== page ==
The lodge was a modestly elegant wooden house overlooking the black-sand beach of an isolated cove surrounded by jungle-covered hills. There were no doors anywhere in the house, which meant cool ocean breezes were always wafting through; it also meant the hosts had to periodically sweep out the hermit crabs which had wandered in.
Upon our arrival we were immediately presented with lemonade and papaya. Sitting in the shade, watching the waves break on the beach, papaya juice dribbling down my chin, I calculated, OK, this is what we’re paying for. Maybe upmarket isn’t so bad.
As we learned over the next couple days, our hosts, originally from Medellin, had been living there for 20 years. They had taken part in a Colombian homesteader program designed to populate the region. Nuqui is in the Colombian state of Choco, which encompasses the northern half of the country’s Pacific coast. The area is cut off from the rest of the country by two mountain ranges, the Baudo and the Andes. Buenaventura is the only coastal town in Choco that can be reached by road. A problem since the country’s founding, this isolation has made it difficult for the central government to project any kind of authority in the area. For 200 years the lack of a police presence encouraged unsavory elements to set up shop in the area, the most infamous being the Marxist revolutionaries, the FARC.
In the last two decades the Colombian government has ramped up its attacks on the FARC and the organization has been significantly weakened by those efforts. In a desperate, but effective, bid to survive, they have mostly dropped their Marxist trope, kidnappings, and acts of terror, instead embracing the global capitalism of narco-trafficking. This has led to a decrease in the level of violence in the Choco, but the pernicious effects of having a criminal drug gang lurking in the jungle linger on. Our hosts explained how it throws a wrench in the local labor market. When the traffickers get chased in their boats by the authorities, they toss the plastic bags of implicating evidence overboard. The drugs wash ashore, the locals grab them, let the traffickers know, and trade them for a reward. These cocaine 401(k) plans are quite generous, so it’s difficult for the lodges to find and keep employees.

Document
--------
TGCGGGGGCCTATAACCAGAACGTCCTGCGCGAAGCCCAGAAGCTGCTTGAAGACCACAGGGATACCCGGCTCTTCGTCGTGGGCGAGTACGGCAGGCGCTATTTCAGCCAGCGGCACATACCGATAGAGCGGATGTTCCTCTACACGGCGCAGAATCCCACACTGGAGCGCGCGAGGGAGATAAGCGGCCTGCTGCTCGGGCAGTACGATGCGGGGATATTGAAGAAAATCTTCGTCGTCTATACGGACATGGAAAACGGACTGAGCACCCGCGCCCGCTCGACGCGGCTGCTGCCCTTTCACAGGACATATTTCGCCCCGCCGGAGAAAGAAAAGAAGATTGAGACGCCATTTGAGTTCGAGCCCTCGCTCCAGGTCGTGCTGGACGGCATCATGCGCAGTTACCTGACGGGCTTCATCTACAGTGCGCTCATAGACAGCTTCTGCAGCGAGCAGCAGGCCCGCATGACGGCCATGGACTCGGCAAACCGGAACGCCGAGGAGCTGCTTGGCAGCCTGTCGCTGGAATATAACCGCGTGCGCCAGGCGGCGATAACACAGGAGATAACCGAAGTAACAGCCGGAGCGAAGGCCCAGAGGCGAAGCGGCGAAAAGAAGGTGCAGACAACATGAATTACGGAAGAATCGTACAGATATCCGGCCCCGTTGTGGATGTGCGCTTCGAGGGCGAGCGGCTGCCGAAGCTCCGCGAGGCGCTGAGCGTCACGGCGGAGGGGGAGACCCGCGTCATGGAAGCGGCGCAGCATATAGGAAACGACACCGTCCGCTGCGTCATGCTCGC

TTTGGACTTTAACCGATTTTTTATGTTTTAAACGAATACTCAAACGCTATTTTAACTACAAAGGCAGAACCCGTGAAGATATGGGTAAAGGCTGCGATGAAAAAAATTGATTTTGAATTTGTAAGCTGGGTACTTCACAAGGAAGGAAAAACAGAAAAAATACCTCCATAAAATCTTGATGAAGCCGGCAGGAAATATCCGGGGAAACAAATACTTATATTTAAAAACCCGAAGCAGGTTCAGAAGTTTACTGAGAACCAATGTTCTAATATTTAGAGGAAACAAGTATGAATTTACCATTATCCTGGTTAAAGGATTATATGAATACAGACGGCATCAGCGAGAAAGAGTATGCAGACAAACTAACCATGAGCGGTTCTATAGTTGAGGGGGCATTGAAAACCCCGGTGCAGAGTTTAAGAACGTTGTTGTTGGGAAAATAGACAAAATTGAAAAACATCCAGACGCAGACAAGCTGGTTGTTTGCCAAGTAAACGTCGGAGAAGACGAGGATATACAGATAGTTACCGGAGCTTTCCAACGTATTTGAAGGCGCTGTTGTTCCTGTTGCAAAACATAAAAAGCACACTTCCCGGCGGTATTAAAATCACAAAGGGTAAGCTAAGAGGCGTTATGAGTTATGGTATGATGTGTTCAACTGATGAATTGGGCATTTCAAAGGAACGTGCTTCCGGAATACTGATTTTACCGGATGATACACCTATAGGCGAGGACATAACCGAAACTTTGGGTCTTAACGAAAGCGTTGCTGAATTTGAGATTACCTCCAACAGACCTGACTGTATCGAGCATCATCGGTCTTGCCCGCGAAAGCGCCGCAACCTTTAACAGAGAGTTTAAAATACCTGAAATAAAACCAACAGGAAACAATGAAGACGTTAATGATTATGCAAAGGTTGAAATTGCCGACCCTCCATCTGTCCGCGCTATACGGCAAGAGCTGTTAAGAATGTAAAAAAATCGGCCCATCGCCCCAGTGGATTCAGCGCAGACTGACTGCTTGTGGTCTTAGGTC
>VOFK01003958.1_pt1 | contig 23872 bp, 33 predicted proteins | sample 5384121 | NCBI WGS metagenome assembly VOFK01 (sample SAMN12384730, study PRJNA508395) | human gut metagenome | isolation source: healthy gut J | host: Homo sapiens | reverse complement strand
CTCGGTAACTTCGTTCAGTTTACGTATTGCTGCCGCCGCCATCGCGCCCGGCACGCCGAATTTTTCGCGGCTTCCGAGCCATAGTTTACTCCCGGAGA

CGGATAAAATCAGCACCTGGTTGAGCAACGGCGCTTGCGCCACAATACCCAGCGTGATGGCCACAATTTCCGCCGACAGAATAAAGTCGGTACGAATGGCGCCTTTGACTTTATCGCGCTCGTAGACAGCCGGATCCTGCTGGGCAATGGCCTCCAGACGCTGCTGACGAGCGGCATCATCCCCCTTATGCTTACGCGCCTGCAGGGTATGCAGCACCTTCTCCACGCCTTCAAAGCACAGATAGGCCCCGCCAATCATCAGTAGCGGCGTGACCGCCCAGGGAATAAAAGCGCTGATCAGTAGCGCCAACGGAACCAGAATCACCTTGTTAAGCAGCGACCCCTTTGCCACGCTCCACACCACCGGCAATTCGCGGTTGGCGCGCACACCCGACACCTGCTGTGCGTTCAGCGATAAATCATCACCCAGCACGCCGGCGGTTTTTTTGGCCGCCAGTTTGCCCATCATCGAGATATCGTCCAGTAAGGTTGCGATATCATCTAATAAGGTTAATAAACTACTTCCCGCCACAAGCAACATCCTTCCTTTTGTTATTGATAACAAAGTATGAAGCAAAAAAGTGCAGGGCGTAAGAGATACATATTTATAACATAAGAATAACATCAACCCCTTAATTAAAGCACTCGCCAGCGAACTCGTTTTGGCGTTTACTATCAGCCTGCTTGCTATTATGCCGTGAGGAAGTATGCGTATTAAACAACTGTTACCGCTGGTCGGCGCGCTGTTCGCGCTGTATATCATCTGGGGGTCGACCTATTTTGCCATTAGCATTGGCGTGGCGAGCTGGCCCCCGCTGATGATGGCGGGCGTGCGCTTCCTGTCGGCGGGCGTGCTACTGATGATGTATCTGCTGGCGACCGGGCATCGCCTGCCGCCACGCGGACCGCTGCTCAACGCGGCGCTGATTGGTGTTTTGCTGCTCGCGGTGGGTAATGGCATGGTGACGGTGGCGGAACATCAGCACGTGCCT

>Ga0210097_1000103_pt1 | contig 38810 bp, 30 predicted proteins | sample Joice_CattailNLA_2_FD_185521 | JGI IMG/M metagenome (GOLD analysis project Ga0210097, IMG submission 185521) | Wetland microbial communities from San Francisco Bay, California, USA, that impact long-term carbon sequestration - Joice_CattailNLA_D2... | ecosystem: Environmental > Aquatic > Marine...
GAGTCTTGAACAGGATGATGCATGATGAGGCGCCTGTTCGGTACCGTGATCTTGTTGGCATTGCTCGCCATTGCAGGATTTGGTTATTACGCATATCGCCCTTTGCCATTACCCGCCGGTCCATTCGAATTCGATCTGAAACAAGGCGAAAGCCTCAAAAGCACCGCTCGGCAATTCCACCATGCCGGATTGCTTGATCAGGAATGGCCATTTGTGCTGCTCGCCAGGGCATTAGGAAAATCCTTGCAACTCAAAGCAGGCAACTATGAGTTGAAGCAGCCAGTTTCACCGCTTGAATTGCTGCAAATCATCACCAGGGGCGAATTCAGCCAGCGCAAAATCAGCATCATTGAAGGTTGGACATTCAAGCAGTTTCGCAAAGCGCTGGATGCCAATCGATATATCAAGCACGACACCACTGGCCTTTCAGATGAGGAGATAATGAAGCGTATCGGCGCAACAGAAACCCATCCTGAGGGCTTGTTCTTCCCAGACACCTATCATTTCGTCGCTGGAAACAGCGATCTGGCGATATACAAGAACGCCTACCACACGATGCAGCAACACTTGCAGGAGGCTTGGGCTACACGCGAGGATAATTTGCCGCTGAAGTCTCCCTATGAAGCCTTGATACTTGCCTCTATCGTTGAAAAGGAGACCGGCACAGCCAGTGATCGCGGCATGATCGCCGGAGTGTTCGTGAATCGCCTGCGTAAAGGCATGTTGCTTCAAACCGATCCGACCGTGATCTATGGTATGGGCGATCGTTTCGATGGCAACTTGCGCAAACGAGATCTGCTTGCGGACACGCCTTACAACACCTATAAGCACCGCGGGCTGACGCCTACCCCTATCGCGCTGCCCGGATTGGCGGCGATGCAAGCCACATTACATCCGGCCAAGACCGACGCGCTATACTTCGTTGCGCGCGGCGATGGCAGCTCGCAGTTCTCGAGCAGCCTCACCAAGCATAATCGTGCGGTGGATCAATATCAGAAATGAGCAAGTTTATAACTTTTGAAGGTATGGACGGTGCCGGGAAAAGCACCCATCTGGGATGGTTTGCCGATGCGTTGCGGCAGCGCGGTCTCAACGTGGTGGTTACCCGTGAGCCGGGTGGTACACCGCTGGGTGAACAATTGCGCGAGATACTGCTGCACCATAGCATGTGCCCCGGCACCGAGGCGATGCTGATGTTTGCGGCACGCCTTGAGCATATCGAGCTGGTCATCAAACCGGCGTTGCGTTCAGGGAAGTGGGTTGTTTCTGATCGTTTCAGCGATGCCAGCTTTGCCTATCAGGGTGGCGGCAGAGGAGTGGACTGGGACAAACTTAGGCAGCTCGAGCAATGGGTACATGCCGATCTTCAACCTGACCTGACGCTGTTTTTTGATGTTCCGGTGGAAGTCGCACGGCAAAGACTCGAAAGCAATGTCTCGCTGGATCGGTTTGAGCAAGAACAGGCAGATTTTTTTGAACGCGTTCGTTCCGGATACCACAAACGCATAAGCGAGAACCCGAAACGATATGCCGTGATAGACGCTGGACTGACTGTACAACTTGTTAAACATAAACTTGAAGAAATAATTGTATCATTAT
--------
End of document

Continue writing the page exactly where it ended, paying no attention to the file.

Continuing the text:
Another ramification of the Choco’s historical inaccessibility, and the ease with which someone can disappear from the authorities, is that it was a favored destination for escaped African slaves from Colombia’s Caribbean coast. Consequently, Nuqui’s population is almost entirely black, in contrast to Medellin’s, which is almost entirely white and Hispanic.